Uganda has a paradoxical relationship with foreign aid. Whereas many are of the view that it is a barrier to recipient country’s development and sustainable growth, there is evidence that it has helped countries to develop and set them on the path to sustainable economic progress. In fact, it is argued that ending or rapidly reducing extreme poverty and donor dependency often depends on effective use of aid.
Uganda is a major recipient of aid. During the period of 2003 and 2012, the country was ranked 13th largest recipient of aid in the world after the country received above USD16 billion in official development assistance.
Would the country have registered much more impressive economic development if the aid was put to effective use? If citizens followed the money and knew where every penny was allocated to ably demand for accountability, would that make a difference?
According to the Transparency International, Uganda was ranked 151 out of 176 countries in the 2016 Corruption Perception Index. The misuse of public funds, which includes foreign aid, has left many Ugandans distraught. It denies them basic health services, education and other necessities of life. It also cripples government’s ability to provide public infrastructure that is critical for economic development and poverty alleviation.
To make matters worse, corrupt leaders are enjoying impunity due to lukewarm political will to fight corruption and weak legal systems that are largely incapable of investigating corruption deals to secure convictions.
Little wonder, over the decades, the local dailies have been constantly awash with corruption scandals with mismanagement of foreign aid.
In 2011, for example, officials in the Office of the Prime Minister (OPM) were caught embezzling USD 13 million in foreign aid resulting in withholding of millions of dollars.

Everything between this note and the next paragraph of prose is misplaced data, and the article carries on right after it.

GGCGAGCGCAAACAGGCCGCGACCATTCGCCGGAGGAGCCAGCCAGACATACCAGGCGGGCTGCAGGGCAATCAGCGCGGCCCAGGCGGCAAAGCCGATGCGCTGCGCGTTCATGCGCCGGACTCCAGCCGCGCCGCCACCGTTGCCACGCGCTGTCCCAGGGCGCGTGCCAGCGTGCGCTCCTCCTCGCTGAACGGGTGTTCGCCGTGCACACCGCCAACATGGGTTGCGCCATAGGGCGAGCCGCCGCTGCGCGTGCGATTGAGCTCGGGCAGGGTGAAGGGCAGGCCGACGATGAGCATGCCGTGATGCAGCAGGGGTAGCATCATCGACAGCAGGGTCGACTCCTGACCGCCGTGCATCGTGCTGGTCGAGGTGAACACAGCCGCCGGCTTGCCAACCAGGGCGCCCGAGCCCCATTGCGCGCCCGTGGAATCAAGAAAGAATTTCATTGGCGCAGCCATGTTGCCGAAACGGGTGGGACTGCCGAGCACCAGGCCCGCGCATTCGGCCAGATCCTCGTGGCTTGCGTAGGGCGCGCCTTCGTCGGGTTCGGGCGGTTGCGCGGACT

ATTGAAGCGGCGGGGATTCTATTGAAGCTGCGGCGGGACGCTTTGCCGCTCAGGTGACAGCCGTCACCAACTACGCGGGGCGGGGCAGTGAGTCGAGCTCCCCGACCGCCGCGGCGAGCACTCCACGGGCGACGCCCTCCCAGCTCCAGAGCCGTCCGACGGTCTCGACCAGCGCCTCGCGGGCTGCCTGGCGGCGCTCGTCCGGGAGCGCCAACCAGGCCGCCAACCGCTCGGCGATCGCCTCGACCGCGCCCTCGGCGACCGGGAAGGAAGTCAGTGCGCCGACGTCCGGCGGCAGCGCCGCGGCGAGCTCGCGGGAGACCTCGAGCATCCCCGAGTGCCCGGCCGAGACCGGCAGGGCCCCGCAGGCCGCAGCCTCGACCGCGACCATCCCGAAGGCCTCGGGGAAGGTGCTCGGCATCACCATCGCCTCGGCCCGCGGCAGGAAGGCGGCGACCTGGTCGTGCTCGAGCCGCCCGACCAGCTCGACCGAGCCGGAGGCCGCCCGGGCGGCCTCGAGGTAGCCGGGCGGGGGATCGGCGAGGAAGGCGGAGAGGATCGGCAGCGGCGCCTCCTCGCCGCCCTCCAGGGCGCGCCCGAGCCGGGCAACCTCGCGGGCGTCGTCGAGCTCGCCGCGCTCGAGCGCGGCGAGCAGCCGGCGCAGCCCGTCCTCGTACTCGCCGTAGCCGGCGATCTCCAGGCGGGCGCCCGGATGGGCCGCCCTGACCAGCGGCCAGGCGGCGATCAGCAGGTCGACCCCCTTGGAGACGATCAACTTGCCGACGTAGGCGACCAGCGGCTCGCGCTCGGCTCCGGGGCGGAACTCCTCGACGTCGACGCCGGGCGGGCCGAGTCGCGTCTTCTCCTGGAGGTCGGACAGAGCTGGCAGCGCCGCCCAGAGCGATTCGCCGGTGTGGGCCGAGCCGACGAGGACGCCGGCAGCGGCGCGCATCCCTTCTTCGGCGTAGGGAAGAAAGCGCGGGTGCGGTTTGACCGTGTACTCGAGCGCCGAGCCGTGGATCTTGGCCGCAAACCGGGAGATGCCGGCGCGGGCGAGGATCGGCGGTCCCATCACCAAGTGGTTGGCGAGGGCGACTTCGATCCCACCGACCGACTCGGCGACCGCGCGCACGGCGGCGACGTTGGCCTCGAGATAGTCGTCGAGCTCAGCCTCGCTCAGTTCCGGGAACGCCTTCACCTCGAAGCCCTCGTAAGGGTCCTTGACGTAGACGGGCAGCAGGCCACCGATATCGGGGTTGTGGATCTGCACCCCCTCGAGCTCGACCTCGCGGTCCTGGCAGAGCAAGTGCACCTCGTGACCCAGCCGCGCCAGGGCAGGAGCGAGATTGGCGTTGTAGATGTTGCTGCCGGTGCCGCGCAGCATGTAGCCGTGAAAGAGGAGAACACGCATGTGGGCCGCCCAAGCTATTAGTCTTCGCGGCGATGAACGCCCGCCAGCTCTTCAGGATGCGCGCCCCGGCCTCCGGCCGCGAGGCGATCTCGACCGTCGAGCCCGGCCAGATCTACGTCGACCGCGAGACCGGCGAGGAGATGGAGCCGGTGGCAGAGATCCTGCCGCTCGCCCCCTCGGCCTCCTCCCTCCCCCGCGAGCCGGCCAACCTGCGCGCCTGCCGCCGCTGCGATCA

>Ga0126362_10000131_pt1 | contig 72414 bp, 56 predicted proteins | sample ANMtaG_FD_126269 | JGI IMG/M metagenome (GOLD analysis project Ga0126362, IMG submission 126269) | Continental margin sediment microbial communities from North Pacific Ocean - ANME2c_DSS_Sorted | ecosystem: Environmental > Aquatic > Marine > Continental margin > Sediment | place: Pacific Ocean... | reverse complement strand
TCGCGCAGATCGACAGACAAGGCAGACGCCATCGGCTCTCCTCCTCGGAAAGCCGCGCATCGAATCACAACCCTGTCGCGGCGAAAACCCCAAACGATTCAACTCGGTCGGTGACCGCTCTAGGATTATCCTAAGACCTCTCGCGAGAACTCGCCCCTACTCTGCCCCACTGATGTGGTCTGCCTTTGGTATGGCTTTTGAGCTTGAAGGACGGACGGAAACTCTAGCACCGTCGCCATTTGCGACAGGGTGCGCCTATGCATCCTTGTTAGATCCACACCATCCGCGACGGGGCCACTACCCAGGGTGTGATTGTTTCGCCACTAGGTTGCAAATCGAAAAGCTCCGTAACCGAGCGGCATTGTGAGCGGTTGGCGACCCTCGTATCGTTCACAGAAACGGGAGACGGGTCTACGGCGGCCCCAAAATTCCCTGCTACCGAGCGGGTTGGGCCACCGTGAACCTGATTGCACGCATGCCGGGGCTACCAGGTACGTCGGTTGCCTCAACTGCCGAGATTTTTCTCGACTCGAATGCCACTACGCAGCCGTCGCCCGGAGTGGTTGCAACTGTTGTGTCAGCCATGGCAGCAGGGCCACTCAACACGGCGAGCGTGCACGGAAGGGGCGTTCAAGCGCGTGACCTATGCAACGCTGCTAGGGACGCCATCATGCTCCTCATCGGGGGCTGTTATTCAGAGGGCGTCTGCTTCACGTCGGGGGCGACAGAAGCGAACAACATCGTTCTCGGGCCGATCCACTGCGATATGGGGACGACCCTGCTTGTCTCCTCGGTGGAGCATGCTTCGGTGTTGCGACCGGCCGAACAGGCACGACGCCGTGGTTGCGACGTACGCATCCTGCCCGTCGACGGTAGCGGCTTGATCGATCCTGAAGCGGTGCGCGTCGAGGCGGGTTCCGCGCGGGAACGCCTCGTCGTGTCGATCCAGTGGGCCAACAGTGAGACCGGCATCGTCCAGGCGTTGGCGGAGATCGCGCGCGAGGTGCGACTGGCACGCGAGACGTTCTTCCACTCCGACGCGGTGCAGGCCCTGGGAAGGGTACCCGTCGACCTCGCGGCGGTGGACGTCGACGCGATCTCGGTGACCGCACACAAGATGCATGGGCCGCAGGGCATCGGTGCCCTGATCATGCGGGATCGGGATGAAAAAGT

In 2006, the Global Alliance for Vaccines (GAVI) suspended cash support to Uganda following misappropriation of USD 4.3 million in health aid (meant to fight malaria, TB and HIV/Aids) by senior government officials. The suspension had a significant negative impact on immunization coverage in the country dropping immunization coverage from 83% in 2008 to 76% in 2009/10. In 2011, the national immunization coverage had dropped further to 52%.
Laws and regulations have been put in place to curb the corruption epidemic to no real success, igniting a wave of citizen engagement to demand for accountability.
Increasingly, Ugandans have taken it upon themselves to make the failed system work through the use of all the tools at their disposal, most popularly, social media and personal blogs. With hashtags like #SaveMulago in 2016, Ugandans expressed their dissatisfaction with the government’s failure to fix a run down radiotherapy machine while also tasking the government to stop sending public officials to international hospitals with tax money.
While not much success has been registered from these efforts, we can only do more to get our voices heard and stop the siphoning public funds, which later translate into poor or lack of public service delivery and increased taxes, by greedy officials.
To make accountability and foreign aid tracking easier and more efficient, web-based tools have been created to track funds provided by donor countries and international bodies. These tools give a detailed analysis to monitor the way in which these projects are managed and how the money donated has been appropriated to achieve the desired objectives.
For instance, the International Aid Transparency Initiative and the OECD Credit Reporting System provide a detailed account of funds released to Uganda by various donors, their intended use, and an update on the progress of projects. These aid tracking tools have been designed to be easily used by anyone seeking information in external funding as they provide concrete figures on the funds disbursed by donors.
In a bid to demand for accountability, this information will go a long way in providing real figures of the money Uganda gets in form of foreign aid. With social media and other avenues of civic engagement, people are given the means to follow the money and use the information to effectively push for accountability.
This post was first published on Shanine’s blog.